Success of Ferris-Con marks Revival of RHA

After being disbanded for two years, the Residence Hall Association boasts its return to campus

The end of March featured the very first student-run convention at Ferris, named Ferris-Con, a passion project led by Residence Hall Association Vice President Lando Steel.

Steel wanted Ferris-Con to be a celebration and nexus of geek culture and diverse interests on campus. Over 200 people came to Friday’s event.

The RHA was out of commission when every e-board member left due to the COVID-19 pandemic. After two years, Steel returned to a full e-board this semester as vice president.

The new RHA President Faith Faile boasts this event as a revival of the organization. 

With the success of the Stuff-a-Plush and Ferris-Con and other Stuff-a-Plush events on the way, the RHA feels good about their place on campus and is excited for future events.

“I realized that we have a lot of digital media presence on our campus, and we do not have a lot of ways for people to express that interest,” Steel, a digital animation and game design senior, said. “We do not have a lot of ways for people who like pop culture, anime and video games to come together. We do have the anime club and things like that, but why not bring all these people into one space and enjoy things together?”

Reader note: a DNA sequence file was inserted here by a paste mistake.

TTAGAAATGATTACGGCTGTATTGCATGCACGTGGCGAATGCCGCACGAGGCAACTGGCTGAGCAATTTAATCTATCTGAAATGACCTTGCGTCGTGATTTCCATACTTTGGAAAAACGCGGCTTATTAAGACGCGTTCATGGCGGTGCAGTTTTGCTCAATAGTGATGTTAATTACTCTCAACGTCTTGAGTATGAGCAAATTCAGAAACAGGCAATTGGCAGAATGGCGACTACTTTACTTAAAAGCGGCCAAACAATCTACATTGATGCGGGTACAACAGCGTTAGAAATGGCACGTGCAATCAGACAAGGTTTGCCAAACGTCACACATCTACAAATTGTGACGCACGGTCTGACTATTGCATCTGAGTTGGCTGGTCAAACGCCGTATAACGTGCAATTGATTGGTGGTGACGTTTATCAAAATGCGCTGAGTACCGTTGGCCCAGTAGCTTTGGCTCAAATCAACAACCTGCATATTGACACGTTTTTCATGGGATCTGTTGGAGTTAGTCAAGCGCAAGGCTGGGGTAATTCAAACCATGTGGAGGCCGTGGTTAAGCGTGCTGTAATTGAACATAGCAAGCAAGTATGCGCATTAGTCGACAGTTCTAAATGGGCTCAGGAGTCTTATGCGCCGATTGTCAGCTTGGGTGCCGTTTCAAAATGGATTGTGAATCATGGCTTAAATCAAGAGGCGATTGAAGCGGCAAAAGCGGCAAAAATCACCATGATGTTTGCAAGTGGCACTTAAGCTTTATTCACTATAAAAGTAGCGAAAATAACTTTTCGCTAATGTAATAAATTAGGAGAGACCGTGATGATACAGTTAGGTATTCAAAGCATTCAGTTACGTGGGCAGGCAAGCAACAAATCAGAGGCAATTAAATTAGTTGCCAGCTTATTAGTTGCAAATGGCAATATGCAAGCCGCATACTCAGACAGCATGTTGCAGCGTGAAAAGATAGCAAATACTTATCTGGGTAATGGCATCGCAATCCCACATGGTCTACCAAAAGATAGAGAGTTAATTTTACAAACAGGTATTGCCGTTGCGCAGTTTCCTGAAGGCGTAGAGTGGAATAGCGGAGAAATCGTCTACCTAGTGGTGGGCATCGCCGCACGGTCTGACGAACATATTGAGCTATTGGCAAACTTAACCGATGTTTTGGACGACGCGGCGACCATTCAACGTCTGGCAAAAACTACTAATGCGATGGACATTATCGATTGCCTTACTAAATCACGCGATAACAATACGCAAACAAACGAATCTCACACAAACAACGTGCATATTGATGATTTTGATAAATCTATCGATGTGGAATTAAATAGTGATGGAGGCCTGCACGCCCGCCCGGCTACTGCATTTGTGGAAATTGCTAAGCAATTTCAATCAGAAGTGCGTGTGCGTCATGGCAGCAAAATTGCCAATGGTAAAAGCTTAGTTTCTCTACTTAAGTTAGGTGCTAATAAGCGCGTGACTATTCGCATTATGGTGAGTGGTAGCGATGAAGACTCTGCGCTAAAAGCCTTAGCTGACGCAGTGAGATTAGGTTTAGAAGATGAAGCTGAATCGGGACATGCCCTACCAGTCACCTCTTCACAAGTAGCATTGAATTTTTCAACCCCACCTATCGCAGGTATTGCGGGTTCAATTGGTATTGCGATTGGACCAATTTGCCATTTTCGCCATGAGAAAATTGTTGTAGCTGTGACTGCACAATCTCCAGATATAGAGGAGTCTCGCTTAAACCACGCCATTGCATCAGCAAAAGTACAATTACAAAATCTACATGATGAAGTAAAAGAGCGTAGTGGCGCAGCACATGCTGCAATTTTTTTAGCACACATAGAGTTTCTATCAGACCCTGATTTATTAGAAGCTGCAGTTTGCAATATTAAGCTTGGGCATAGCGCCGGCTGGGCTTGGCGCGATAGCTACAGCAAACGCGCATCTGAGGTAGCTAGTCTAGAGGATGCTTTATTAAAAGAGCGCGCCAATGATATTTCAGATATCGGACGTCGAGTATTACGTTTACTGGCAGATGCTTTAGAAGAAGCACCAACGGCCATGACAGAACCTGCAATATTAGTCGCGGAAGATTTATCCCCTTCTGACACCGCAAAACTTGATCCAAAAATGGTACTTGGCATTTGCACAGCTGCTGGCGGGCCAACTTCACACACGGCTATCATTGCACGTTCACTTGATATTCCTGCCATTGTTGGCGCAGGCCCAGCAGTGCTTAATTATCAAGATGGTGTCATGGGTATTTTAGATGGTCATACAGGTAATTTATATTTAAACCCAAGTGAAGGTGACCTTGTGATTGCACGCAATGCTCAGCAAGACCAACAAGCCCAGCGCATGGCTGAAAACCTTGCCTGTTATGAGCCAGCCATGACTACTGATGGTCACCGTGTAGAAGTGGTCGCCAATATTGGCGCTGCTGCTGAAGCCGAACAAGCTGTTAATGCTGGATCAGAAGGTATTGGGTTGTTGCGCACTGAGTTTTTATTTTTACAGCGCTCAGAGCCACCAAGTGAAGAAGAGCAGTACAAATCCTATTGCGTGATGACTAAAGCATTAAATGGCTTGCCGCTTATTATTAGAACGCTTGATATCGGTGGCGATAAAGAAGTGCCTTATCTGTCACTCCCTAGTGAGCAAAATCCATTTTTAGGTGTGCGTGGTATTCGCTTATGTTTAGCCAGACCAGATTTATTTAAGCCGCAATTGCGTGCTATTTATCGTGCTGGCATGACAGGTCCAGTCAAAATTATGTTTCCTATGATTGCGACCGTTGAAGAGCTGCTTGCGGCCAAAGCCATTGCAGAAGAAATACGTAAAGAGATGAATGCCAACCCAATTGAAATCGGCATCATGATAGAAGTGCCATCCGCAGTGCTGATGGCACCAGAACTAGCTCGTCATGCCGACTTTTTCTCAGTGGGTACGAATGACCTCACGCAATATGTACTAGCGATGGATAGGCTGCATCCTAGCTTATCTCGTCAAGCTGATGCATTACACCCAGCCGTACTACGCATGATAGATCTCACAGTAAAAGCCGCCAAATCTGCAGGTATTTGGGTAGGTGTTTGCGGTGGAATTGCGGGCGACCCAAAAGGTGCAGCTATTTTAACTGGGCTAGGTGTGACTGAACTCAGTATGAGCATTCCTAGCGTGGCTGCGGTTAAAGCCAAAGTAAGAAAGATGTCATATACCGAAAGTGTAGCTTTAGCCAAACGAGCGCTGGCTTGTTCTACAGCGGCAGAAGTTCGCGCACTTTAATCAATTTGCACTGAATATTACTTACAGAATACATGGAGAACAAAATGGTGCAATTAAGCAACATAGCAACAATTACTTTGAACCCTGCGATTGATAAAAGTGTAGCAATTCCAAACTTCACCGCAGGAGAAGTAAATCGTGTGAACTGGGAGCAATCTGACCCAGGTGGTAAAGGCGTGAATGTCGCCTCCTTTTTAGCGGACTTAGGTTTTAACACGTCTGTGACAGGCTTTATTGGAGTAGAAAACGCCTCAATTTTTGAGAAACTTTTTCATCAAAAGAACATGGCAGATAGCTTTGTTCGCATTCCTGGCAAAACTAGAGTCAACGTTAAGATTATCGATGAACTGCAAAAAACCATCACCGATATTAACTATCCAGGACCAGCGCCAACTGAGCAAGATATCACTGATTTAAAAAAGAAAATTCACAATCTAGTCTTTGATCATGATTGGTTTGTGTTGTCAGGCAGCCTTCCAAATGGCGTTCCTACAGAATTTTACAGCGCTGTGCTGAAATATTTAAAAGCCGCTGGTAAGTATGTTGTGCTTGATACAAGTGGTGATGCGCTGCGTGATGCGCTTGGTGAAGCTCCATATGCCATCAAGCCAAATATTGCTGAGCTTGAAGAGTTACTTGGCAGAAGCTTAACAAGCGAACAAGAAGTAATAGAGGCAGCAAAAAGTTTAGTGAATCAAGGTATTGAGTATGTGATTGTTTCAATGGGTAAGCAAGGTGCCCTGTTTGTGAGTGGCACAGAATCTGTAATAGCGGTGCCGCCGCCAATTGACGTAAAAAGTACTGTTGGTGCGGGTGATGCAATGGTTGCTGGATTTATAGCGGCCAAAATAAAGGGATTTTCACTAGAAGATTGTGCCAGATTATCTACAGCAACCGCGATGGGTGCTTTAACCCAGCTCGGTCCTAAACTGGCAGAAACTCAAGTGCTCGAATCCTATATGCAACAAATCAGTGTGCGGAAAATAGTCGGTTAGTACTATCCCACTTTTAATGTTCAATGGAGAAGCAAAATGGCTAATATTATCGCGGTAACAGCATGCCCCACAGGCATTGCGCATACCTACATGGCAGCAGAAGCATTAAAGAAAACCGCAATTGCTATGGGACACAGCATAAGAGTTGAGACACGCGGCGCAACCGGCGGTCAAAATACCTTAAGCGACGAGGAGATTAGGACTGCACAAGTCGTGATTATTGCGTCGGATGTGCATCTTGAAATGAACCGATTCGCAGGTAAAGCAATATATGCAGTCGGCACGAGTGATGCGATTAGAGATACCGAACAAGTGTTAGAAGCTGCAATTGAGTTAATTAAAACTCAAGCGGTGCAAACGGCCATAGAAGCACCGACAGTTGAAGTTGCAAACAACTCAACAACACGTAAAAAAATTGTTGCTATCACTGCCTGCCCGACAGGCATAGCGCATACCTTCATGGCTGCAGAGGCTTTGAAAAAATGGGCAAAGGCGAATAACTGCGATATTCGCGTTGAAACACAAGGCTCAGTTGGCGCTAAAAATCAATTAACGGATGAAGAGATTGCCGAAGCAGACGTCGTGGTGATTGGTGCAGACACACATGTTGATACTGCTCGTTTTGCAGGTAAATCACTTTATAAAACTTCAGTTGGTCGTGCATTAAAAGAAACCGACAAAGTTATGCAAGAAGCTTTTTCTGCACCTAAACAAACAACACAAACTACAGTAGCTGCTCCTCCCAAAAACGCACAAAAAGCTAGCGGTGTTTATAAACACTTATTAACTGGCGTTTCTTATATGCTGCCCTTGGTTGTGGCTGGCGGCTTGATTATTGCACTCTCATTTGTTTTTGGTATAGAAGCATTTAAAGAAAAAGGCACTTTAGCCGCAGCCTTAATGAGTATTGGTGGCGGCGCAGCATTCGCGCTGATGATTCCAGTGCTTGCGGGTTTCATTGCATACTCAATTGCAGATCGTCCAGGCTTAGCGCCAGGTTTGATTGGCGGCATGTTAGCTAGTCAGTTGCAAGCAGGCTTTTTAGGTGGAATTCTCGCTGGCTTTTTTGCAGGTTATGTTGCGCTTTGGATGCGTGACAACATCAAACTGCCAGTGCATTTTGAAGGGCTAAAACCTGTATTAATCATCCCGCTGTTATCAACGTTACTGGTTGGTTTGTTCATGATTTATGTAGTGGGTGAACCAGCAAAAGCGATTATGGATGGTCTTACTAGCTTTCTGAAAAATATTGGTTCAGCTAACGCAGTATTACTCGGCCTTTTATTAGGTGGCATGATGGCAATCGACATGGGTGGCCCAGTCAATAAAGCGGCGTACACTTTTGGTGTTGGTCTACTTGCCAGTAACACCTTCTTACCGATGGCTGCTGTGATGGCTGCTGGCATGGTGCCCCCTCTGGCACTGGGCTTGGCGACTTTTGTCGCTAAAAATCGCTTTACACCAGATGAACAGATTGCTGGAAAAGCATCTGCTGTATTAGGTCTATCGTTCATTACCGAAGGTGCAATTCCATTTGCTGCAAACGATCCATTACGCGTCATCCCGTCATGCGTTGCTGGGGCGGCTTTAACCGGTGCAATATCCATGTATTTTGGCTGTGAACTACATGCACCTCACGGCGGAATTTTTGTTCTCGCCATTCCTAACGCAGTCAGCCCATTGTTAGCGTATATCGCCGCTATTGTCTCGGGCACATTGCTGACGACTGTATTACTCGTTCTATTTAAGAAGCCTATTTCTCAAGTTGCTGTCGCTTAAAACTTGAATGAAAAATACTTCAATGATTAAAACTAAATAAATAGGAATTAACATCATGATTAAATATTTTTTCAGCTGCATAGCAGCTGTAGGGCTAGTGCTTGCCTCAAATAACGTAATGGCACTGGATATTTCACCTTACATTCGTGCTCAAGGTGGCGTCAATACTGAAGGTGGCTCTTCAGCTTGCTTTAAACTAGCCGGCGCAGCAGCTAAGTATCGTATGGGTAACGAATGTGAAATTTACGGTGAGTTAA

Ferris-Con offered more than an opportunity to dress up and sing karaoke, eat food and play VR games. Different RSOs were tabling during the event as well.

Over 200 Ferris community members met at the David L. Eisler Center for Ferris-Con, a fan convention and “passion project” hosted by the Residence Hall Association. Photo by: Nolan Harris | News Reporter

The LGBTQ Resource Center was selling pride goodie bags and showing students new library books that they could check out.

“We are hoping to get more people into the resource center and expose our library,” public relations junior Faith Oom said.

The center was hoping to engage with students, spread awareness and show a fun side of the LGBTQ Resource Center. They were joined by tables from the Center of Latin@ Studies and the Office of Multicultural Student Services.

“We were focusing on different cultures,” criminal justice junior Faile said. “The Center for Latin@ Studies and the LGBTQ Resource [Center] were here. We wanted everyone to be here and have fun. This is also to help the RSOs more. They are selling stuff so they can get more money, and reach more students and have more fun with students.”

The students embraced the opportunity to dress up in costumes and socialize in the David L. Eisler Center ballroom. Many only heard about the event through word of mouth but were pleasantly surprised at the types of activities that Ferris-Con was featuring.

“I hadn’t heard of [the] RHA until this event,” television and digital media freshman Liz Brown said. “I came for fun, nerdy stuff and also friends, and it is exactly what I expected. I will probably go to the next one.”

“I like that the LGBTQ resource table was here,” criminal justice freshman Max Sorek said. “I associate doing cosplay with gay culture, and I know a lot of gay people who do cosplay.”

By collaborating with the OMSS, CLS and DAISE, the revived RHA is forming a more robust presence on campus. 

With a new e-board, president and renewed passion, the Residence Hall Association shows no sign of slowing down. Keep an eye out for their Stuff-a-Plush event scheduled the week before finals.